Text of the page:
April 8th, 2013
This week brings us the release of only three economic reports that are relevant to mortgage rates, in addition to a couple of Treasury auctions and the minutes from the last FOMC meeting that have the potential to be influential on the bond market and mortgage pricing. Corporate earnings season also kicks off this week, which could be instrumental in driving stock prices significantly higher or lower.
There is no relevant economic news scheduled for release Monday or Tuesday. The first events of the week will come Wednesday afternoon. One is the release of the minutes from the last FOMC meeting. Market participants will be looking at them closely as they give us insight to the Fed’s current thought process and individual Fed member opinions. Any surprises in the 2:00 PM ET release, particularly about inflation or the likelihood of an adjustment to their current bond buying program, could cause afternoon volatility in the markets Wednesday and possible changes in mortgage pricing.
The two Treasury auctions are scheduled for Wednesday and Thursday. There is a 10-year Treasury Note sale Wednesday and a 30-year Bond sale Thursday. We could see some weakness in bonds ahead of the sales as participating firms sell current holdings to prepare for them. This weakness is usually only temporary if the sales are met with a decent demand. The results of the auctions will be posted at 1:00 PM ET each day. If the demand from investors was strong, the bond market could rally during afternoon trading, leading to lower mortgage rates. If the sales were met with a poor demand, the afternoon weakness may cause upward revisions to mortgage pricing Wednesday and/or Thursday afternoon.
Friday has all of the week’s highly important economic data scheduled. The Labor Department will start the day by posting March’s Producer Price Index (PPI) at 8:30 AM ET. It will give us an important measurement of inflationary pressures at the producer level of the economy. There are two portions of the report that analysts watch- the overall reading and the core data reading. The core data is more important to market participants because it excludes more volatile food and energy prices. If it shows rapidly rising prices, inflation fears may hurt bond prices since it erodes the value of a bond’s future fixed interest payments, leading to higher mortgage rates. A good size decline in prices would be good news for the bond market and mortgage rates. Current forecasts are calling for a 0.1% decline in the overall reading and a 0.1% rise in the core data.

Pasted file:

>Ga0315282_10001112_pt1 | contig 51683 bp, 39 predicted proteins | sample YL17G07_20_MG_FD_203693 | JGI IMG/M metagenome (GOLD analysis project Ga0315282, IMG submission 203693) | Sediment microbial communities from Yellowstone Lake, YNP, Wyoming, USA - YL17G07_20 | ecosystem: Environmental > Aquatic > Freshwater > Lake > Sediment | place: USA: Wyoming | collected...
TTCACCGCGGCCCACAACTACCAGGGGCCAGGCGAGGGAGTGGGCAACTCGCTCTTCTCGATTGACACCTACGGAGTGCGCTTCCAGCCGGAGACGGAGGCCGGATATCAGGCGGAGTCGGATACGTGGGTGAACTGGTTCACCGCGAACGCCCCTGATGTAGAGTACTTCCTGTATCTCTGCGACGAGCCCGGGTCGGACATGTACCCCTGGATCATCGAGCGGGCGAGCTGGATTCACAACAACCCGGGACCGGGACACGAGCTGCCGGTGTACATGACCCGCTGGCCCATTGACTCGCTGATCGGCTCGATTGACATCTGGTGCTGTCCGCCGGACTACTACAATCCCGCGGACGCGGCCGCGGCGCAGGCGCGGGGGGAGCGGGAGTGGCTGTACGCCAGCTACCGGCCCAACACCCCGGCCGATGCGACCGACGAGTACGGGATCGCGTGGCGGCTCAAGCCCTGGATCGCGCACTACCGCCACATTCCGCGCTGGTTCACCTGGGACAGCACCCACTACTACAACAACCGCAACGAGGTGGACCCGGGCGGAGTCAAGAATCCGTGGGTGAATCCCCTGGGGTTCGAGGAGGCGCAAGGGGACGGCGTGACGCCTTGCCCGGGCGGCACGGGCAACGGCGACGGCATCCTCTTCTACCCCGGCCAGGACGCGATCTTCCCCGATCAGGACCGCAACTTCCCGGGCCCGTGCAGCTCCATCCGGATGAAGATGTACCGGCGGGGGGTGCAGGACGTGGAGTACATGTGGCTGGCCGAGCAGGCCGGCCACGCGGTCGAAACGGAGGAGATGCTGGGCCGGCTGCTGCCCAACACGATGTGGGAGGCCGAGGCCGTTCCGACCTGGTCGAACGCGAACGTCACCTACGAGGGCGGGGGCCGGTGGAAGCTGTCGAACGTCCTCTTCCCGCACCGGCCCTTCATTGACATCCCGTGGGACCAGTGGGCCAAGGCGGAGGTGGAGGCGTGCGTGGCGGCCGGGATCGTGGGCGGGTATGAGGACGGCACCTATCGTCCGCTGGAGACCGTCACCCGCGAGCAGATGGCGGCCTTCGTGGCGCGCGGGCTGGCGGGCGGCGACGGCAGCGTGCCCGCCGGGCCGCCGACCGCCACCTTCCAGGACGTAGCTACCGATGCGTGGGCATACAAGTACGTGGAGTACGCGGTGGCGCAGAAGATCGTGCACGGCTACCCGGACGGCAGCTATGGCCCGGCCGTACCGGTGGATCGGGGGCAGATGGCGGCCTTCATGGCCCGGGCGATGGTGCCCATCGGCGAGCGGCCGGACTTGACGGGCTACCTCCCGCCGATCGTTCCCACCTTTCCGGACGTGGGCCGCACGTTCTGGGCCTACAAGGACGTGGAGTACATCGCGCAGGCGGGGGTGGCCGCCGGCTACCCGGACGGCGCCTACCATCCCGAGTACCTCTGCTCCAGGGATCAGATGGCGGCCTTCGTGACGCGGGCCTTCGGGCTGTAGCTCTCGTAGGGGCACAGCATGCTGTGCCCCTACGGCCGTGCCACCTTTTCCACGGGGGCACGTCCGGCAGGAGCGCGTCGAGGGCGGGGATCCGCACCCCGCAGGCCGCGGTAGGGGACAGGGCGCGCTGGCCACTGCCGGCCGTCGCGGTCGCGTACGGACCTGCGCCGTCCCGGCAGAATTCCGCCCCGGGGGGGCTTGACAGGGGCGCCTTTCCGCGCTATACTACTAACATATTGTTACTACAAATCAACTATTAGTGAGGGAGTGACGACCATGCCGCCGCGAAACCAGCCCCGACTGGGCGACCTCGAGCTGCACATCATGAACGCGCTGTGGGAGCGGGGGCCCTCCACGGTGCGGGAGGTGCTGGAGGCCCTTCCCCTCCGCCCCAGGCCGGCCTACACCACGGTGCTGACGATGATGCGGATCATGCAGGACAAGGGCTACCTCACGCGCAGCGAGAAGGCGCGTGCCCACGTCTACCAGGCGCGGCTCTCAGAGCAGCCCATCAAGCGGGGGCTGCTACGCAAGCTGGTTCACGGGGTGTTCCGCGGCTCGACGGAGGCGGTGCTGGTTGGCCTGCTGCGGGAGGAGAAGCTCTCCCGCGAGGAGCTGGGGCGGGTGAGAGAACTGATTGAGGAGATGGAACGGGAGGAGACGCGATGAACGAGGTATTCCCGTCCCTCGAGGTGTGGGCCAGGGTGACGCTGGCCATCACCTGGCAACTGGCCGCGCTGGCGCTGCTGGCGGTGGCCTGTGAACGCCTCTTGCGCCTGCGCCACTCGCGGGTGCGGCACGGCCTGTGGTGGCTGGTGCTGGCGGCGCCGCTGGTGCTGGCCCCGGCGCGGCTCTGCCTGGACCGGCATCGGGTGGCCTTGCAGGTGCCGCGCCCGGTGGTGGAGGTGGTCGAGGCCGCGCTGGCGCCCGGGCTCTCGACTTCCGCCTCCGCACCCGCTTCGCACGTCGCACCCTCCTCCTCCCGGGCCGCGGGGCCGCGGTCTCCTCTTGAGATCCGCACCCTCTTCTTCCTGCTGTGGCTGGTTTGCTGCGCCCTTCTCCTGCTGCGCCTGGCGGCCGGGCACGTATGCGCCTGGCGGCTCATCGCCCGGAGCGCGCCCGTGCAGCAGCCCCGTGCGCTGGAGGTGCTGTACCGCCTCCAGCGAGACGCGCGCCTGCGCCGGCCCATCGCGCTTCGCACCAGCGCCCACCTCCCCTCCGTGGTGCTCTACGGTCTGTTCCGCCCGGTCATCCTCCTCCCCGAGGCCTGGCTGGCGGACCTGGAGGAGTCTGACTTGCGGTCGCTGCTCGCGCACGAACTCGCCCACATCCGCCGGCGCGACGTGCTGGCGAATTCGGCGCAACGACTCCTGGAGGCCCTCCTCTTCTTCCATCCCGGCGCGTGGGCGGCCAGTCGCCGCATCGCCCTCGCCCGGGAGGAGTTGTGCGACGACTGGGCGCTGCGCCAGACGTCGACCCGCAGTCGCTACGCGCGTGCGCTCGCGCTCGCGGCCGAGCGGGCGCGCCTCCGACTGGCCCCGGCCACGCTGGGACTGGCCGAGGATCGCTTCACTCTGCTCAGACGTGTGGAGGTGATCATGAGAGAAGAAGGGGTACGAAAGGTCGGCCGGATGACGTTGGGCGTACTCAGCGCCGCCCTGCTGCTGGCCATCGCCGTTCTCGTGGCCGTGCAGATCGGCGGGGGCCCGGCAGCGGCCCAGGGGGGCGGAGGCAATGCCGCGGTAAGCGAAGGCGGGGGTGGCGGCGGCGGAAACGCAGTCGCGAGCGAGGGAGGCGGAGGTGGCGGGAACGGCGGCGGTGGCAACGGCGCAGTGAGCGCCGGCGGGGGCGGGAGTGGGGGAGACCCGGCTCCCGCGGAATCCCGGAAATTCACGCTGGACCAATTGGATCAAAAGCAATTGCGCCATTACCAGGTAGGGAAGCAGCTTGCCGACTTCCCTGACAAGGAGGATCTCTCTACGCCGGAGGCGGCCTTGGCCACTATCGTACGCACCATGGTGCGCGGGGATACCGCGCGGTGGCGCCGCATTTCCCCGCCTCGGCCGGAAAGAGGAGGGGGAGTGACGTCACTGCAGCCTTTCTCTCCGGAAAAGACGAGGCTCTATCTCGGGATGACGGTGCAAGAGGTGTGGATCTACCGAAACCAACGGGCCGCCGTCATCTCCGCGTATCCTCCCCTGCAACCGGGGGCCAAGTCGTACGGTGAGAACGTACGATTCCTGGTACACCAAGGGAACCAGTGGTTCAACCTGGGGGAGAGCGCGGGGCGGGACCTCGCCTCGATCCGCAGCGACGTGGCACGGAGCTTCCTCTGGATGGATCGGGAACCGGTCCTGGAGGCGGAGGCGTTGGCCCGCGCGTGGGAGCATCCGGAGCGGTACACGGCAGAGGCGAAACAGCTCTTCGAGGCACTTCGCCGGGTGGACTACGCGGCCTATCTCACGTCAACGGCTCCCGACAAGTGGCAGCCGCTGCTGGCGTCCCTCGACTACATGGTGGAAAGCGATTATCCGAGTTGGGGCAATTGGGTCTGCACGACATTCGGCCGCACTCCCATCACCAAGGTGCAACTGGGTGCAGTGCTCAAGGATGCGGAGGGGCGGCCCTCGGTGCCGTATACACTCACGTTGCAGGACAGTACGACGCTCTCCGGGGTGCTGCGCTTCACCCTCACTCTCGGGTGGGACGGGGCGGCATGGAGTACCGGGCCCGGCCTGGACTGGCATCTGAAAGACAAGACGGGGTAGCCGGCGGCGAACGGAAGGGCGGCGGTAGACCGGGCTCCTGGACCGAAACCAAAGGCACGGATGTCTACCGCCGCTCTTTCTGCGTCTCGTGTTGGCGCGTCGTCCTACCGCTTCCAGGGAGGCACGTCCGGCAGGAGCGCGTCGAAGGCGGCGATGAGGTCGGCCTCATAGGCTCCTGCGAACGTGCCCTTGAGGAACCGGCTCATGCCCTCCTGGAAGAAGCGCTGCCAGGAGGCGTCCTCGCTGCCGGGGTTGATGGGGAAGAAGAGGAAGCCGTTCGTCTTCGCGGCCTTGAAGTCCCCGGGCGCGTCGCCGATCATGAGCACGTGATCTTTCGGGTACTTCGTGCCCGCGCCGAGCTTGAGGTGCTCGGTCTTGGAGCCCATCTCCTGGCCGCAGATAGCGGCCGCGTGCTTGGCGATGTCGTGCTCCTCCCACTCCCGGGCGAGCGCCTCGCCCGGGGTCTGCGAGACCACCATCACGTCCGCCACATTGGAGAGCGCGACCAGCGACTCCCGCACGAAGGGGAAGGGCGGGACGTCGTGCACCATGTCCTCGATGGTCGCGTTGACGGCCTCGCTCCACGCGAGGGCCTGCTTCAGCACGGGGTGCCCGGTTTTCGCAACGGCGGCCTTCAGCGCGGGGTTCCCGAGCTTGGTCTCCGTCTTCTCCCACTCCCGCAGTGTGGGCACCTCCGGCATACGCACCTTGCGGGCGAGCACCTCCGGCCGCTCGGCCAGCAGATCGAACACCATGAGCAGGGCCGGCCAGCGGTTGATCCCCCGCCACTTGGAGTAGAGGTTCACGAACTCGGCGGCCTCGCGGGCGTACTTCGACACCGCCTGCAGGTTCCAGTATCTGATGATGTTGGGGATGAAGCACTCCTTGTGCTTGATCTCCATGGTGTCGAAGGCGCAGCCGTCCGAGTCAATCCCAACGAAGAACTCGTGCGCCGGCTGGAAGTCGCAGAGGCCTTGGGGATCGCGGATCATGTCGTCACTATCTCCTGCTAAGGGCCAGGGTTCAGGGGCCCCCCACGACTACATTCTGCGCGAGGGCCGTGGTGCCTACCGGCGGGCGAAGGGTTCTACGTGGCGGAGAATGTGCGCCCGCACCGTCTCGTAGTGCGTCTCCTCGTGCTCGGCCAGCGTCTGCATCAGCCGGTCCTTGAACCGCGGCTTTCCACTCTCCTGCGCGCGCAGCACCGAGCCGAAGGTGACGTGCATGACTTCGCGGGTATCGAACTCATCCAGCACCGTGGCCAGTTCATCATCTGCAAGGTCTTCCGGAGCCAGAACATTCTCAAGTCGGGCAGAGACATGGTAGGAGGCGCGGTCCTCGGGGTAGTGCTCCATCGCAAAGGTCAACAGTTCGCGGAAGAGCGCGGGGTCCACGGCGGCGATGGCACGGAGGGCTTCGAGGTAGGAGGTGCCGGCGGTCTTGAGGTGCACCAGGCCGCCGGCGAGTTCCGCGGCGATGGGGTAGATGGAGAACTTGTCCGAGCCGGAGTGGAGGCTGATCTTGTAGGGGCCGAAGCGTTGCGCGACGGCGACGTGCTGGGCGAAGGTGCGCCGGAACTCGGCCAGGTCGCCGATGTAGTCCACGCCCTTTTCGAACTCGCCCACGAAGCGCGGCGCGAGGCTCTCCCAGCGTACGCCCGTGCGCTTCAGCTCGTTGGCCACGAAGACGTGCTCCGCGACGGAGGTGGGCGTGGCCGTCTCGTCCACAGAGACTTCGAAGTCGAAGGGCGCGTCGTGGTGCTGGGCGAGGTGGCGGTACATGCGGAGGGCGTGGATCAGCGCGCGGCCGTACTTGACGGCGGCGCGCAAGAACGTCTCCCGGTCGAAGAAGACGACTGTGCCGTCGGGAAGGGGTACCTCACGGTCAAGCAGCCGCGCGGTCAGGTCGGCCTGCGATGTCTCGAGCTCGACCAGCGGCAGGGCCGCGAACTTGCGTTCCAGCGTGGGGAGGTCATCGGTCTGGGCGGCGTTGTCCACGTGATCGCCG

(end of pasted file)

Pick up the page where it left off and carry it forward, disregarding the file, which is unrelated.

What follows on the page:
Also early Friday morning, the Commerce Department will release March’s Retail Sales data. This piece of data gives us a measurement of consumer spending levels, which is very important because consumer spending makes up over two-thirds of the U.S. economy. Forecasts are calling for no change in sales from February to March. If we see an increase in spending, the bond market will likely fall and mortgage rates will rise as it would indicate consumers are spending more than thought, fueling economic growth. However, a weaker than expected reading could push bond prices higher and mortgage rates lower Friday, especially of the PPI gives is favorable results also.
The final release of the week is the University of Michigan’s Index of Consumer Sentiment at 9:55 AM ET Friday. Their consumer sentiment index will give us an indication of consumer confidence, which hints at consumers’ willingness to spend. If confidence is rising, consumers are more apt to make large purchases. But, if they are growing more concerned of their personal financial situations, they probably will delay making that large purchase. This influences future consumer spending data and can have a moderate impact on the financial markets. Good news would be a sizable decline from March’s 78.6 reading. Current forecasts are calling for a reading of approximately 78.0.
Overall, look for the most movement in rates the latter part of the week, particularly Friday. The PPI and Retail reports are the biggest names on the agenda. Either of them can cause significant movement in the markets and mortgage rates. Look for the stock markets to also influence bond trading and mortgage rates the a good part of the week as traders react to the earnings news, but I believe we will see the most movement in rates the latter part. I am expecting it to be an active week for the mortgage market, so please maintain contact with your mortgage professional if still floating an interest rate.